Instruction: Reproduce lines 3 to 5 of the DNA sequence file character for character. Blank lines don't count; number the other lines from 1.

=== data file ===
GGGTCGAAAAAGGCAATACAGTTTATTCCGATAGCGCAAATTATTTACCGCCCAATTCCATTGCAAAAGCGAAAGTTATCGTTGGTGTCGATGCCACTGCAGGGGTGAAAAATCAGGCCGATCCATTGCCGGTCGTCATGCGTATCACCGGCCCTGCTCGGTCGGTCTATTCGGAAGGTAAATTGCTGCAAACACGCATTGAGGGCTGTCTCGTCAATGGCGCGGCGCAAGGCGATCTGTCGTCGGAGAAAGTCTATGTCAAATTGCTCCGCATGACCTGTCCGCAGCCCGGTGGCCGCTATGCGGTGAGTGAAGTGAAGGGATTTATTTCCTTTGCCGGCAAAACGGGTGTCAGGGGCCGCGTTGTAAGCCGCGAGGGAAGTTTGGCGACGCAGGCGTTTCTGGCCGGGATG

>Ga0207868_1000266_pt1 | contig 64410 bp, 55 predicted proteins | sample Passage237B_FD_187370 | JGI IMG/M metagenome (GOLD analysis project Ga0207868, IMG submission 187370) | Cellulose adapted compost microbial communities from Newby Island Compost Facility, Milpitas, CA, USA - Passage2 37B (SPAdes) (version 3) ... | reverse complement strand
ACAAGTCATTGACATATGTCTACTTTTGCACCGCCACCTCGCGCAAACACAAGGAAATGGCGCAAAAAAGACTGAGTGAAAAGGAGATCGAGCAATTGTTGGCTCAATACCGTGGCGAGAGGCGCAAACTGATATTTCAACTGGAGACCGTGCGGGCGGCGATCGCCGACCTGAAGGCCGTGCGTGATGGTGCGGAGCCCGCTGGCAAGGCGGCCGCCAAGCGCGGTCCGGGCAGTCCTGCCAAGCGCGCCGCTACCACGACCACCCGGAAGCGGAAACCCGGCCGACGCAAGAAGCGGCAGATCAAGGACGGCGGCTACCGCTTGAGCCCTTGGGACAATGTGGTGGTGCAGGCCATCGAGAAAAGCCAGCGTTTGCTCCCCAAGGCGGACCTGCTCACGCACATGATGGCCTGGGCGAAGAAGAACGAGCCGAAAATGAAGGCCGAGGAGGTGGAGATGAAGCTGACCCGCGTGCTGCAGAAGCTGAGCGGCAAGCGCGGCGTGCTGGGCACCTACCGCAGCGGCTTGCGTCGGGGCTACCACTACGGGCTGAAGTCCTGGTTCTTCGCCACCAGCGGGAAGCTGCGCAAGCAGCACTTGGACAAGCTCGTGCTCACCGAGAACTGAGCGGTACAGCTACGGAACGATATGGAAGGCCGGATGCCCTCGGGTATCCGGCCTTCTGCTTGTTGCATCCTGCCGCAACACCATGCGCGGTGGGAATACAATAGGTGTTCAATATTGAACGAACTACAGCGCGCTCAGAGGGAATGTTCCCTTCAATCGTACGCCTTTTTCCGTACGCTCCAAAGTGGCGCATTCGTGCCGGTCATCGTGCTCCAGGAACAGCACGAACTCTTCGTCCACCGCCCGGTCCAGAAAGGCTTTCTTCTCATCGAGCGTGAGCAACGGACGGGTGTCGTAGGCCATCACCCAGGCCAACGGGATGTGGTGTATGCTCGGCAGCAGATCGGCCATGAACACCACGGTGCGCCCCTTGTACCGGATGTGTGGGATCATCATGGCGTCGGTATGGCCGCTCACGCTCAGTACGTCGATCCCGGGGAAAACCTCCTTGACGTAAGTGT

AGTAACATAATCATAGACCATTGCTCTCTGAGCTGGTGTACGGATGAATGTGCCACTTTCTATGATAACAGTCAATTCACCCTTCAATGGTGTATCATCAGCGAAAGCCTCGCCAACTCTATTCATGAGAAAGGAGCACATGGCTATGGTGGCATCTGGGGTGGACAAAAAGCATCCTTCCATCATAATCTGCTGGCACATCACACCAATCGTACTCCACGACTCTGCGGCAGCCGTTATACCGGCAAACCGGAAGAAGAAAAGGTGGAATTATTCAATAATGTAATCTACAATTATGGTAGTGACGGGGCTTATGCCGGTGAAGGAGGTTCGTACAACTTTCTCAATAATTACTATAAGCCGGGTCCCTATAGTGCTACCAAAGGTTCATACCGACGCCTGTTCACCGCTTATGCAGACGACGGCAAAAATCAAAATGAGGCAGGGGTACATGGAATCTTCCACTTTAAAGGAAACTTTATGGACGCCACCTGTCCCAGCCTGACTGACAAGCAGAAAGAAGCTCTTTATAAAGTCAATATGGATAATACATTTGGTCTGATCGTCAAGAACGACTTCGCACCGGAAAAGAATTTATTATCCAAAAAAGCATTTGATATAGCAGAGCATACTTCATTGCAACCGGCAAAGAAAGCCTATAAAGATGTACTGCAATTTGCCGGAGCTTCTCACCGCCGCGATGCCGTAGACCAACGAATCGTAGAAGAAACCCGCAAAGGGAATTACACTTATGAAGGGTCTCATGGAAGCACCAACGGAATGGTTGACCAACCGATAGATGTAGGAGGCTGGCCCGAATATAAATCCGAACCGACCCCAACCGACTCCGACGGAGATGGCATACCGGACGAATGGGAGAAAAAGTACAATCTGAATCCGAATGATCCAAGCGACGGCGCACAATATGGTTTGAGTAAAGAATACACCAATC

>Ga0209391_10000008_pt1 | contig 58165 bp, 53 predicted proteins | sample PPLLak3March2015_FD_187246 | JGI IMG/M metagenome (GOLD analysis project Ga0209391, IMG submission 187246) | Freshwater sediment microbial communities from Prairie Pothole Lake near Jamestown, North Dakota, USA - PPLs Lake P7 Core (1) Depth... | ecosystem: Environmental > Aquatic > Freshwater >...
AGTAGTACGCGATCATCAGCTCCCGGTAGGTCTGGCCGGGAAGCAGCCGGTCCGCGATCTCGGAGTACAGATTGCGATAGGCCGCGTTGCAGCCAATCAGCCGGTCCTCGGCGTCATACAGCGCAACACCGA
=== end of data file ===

ACAAGTCATTGACATATGTCTACTTTTGCACCGCCACCTCGCGCAAACACAAGGAAATGGCGCAAAAAAGACTGAGTGAAAAGGAGATCGAGCAATTGTTGGCTCAATACCGTGGCGAGAGGCGCAAACTGATATTTCAACTGGAGACCGTGCGGGCGGCGATCGCCGACCTGAAGGCCGTGCGTGATGGTGCGGAGCCCGCTGGCAAGGCGGCCGCCAAGCGCGGTCCGGGCAGTCCTGCCAAGCGCGCCGCTACCACGACCACCCGGAAGCGGAAACCCGGCCGACGCAAGAAGCGGCAGATCAAGGACGGCGGCTACCGCTTGAGCCCTTGGGACAATGTGGTGGTGCAGGCCATCGAGAAAAGCCAGCGTTTGCTCCCCAAGGCGGACCTGCTCACGCACATGATGGCCTGGGCGAAGAAGAACGAGCCGAAAATGAAGGCCGAGGAGGTGGAGATGAAGCTGACCCGCGTGCTGCAGAAGCTGAGCGGCAAGCGCGGCGTGCTGGGCACCTACCGCAGCGGCTTGCGTCGGGGCTACCACTACGGGCTGAAGTCCTGGTTCTTCGCCACCAGCGGGAAGCTGCGCAAGCAGCACTTGGACAAGCTCGTGCTCACCGAGAACTGAGCGGTACAGCTACGGAACGATATGGAAGGCCGGATGCCCTCGGGTATCCGGCCTTCTGCTTGTTGCATCCTGCCGCAACACCATGCGCGGTGGGAATACAATAGGTGTTCAATATTGAACGAACTACAGCGCGCTCAGAGGGAATGTTCCCTTCAATCGTACGCCTTTTTCCGTACGCTCCAAAGTGGCGCATTCGTGCCGGTCATCGTGCTCCAGGAACAGCACGAACTCTTCGTCCACCGCCCGGTCCAGAAAGGCTTTCTTCTCATCGAGCGTGAGCAACGGACGGGTGTCGTAGGCCATCACCCAGGCCAACGGGATGTGGTGTATGCTCGGCAGCAGATCGGCCATGAACACCACGGTGCGCCCCTTGTACCGGATGTGTGGGATCATCATGGCGTCGGTATGGCCGCTCACGCTCAGTACGTCGATCCCGGGGAAAACCTCCTTGACGTAAGTGT

AGTAACATAATCATAGACCATTGCTCTCTGAGCTGGTGTACGGATGAATGTGCCACTTTCTATGATAACAGTCAATTCACCCTTCAATGGTGTATCATCAGCGAAAGCCTCGCCAACTCTATTCATGAGAAAGGAGCACATGGCTATGGTGGCATCTGGGGTGGACAAAAAGCATCCTTCCATCATAATCTGCTGGCACATCACACCAATCGTACTCCACGACTCTGCGGCAGCCGTTATACCGGCAAACCGGAAGAAGAAAAGGTGGAATTATTCAATAATGTAATCTACAATTATGGTAGTGACGGGGCTTATGCCGGTGAAGGAGGTTCGTACAACTTTCTCAATAATTACTATAAGCCGGGTCCCTATAGTGCTACCAAAGGTTCATACCGACGCCTGTTCACCGCTTATGCAGACGACGGCAAAAATCAAAATGAGGCAGGGGTACATGGAATCTTCCACTTTAAAGGAAACTTTATGGACGCCACCTGTCCCAGCCTGACTGACAAGCAGAAAGAAGCTCTTTATAAAGTCAATATGGATAATACATTTGGTCTGATCGTCAAGAACGACTTCGCACCGGAAAAGAATTTATTATCCAAAAAAGCATTTGATATAGCAGAGCATACTTCATTGCAACCGGCAAAGAAAGCCTATAAAGATGTACTGCAATTTGCCGGAGCTTCTCACCGCCGCGATGCCGTAGACCAACGAATCGTAGAAGAAACCCGCAAAGGGAATTACACTTATGAAGGGTCTCATGGAAGCACCAACGGAATGGTTGACCAACCGATAGATGTAGGAGGCTGGCCCGAATATAAATCCGAACCGACCCCAACCGACTCCGACGGAGATGGCATACCGGACGAATGGGAGAAAAAGTACAATCTGAATCCGAATGATCCAAGCGACGGCGCACAATATGGTTTGAGTAAAGAATACACCAATC

>Ga0209391_10000008_pt1 | contig 58165 bp, 53 predicted proteins | sample PPLLak3March2015_FD_187246 | JGI IMG/M metagenome (GOLD analysis project Ga0209391, IMG submission 187246) | Freshwater sediment microbial communities from Prairie Pothole Lake near Jamestown, North Dakota, USA - PPLs Lake P7 Core (1) Depth... | ecosystem: Environmental > Aquatic > Freshwater >...